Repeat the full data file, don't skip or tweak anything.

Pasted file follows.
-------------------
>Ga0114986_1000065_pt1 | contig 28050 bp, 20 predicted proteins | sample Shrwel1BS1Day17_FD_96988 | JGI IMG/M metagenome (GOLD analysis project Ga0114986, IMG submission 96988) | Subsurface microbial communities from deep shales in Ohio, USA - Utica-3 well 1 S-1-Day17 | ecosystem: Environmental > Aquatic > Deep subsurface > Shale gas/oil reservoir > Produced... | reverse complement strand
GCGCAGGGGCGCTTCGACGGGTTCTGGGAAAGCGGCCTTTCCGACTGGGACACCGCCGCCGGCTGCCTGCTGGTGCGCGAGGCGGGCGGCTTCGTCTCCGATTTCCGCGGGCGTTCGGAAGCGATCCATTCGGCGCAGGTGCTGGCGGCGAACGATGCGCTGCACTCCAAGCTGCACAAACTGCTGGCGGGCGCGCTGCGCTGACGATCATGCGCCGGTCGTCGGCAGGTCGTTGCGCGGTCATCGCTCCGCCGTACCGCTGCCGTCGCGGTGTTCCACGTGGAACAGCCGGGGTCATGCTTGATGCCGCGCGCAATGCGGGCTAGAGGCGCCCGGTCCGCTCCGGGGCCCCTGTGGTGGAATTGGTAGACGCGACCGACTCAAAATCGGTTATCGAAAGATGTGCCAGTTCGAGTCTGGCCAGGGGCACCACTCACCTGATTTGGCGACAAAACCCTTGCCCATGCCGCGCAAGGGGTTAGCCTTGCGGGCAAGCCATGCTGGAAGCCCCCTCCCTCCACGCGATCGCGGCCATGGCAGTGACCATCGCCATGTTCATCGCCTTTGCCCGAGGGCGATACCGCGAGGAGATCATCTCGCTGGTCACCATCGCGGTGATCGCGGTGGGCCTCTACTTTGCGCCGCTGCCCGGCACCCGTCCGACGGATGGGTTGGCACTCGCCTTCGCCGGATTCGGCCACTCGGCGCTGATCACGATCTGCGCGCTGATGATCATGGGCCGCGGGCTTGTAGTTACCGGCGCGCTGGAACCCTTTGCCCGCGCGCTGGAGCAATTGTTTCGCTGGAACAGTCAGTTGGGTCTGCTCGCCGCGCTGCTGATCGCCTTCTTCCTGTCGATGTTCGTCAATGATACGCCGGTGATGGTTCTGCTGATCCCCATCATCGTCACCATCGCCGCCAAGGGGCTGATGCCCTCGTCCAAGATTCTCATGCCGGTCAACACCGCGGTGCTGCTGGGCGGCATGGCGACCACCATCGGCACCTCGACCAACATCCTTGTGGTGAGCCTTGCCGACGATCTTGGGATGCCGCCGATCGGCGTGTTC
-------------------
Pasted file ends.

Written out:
>Ga0114986_1000065_pt1 | contig 28050 bp, 20 predicted proteins | sample Shrwel1BS1Day17_FD_96988 | JGI IMG/M metagenome (GOLD analysis project Ga0114986, IMG submission 96988) | Subsurface microbial communities from deep shales in Ohio, USA - Utica-3 well 1 S-1-Day17 | ecosystem: Environmental > Aquatic > Deep subsurface > Shale gas/oil reservoir > Produced... | reverse complement strand
GCGCAGGGGCGCTTCGACGGGTTCTGGGAAAGCGGCCTTTCCGACTGGGACACCGCCGCCGGCTGCCTGCTGGTGCGCGAGGCGGGCGGCTTCGTCTCCGATTTCCGCGGGCGTTCGGAAGCGATCCATTCGGCGCAGGTGCTGGCGGCGAACGATGCGCTGCACTCCAAGCTGCACAAACTGCTGGCGGGCGCGCTGCGCTGACGATCATGCGCCGGTCGTCGGCAGGTCGTTGCGCGGTCATCGCTCCGCCGTACCGCTGCCGTCGCGGTGTTCCACGTGGAACAGCCGGGGTCATGCTTGATGCCGCGCGCAATGCGGGCTAGAGGCGCCCGGTCCGCTCCGGGGCCCCTGTGGTGGAATTGGTAGACGCGACCGACTCAAAATCGGTTATCGAAAGATGTGCCAGTTCGAGTCTGGCCAGGGGCACCACTCACCTGATTTGGCGACAAAACCCTTGCCCATGCCGCGCAAGGGGTTAGCCTTGCGGGCAAGCCATGCTGGAAGCCCCCTCCCTCCACGCGATCGCGGCCATGGCAGTGACCATCGCCATGTTCATCGCCTTTGCCCGAGGGCGATACCGCGAGGAGATCATCTCGCTGGTCACCATCGCGGTGATCGCGGTGGGCCTCTACTTTGCGCCGCTGCCCGGCACCCGTCCGACGGATGGGTTGGCACTCGCCTTCGCCGGATTCGGCCACTCGGCGCTGATCACGATCTGCGCGCTGATGATCATGGGCCGCGGGCTTGTAGTTACCGGCGCGCTGGAACCCTTTGCCCGCGCGCTGGAGCAATTGTTTCGCTGGAACAGTCAGTTGGGTCTGCTCGCCGCGCTGCTGATCGCCTTCTTCCTGTCGATGTTCGTCAATGATACGCCGGTGATGGTTCTGCTGATCCCCATCATCGTCACCATCGCCGCCAAGGGGCTGATGCCCTCGTCCAAGATTCTCATGCCGGTCAACACCGCGGTGCTGCTGGGCGGCATGGCGACCACCATCGGCACCTCGACCAACATCCTTGTGGTGAGCCTTGCCGACGATCTTGGGATGCCGCCGATCGGCGTGTTC